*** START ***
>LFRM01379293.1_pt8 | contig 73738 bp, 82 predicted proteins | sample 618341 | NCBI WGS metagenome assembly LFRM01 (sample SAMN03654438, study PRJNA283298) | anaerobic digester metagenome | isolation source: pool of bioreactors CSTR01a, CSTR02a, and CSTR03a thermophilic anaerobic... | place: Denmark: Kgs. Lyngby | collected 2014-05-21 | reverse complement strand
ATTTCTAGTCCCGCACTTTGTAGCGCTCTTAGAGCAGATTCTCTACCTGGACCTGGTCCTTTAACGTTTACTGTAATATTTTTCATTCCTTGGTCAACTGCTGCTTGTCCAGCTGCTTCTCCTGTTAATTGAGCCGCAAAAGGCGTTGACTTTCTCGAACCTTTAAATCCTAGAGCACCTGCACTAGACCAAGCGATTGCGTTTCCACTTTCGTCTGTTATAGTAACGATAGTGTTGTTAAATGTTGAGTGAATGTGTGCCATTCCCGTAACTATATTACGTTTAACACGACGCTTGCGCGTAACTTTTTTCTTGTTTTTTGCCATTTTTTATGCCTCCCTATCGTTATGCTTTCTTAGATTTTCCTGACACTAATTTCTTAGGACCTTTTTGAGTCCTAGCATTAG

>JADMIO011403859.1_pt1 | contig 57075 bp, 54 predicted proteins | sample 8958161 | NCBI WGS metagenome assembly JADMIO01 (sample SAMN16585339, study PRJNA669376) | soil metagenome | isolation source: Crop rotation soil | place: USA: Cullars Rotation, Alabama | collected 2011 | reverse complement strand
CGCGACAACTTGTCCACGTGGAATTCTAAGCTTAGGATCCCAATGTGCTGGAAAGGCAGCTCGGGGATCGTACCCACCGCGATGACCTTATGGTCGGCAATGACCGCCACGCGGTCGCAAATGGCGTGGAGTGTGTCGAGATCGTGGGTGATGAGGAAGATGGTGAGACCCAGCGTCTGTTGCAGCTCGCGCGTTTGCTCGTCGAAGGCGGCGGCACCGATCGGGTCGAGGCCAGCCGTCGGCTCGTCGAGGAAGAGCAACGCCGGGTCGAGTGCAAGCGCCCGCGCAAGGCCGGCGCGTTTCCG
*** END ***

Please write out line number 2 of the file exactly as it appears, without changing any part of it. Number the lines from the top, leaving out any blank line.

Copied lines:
ATTTCTAGTCCCGCACTTTGTAGCGCTCTTAGAGCAGATTCTCTACCTGGACCTGGTCCTTTAACGTTTACTGTAATATTTTTCATTCCTTGGTCAACTGCTGCTTGTCCAGCTGCTTCTCCTGTTAATTGAGCCGCAAAAGGCGTTGACTTTCTCGAACCTTTAAATCCTAGAGCACCTGCACTAGACCAAGCGATTGCGTTTCCACTTTCGTCTGTTATAGTAACGATAGTGTTGTTAAATGTTGAGTGAATGTGTGCCATTCCCGTAACTATATTACGTTTAACACGACGCTTGCGCGTAACTTTTTTCTTGTTTTTTGCCATTTTTTATGCCTCCCTATCGTTATGCTTTCTTAGATTTTCCTGACACTAATTTCTTAGGACCTTTTTGAGTCCTAGCATTAG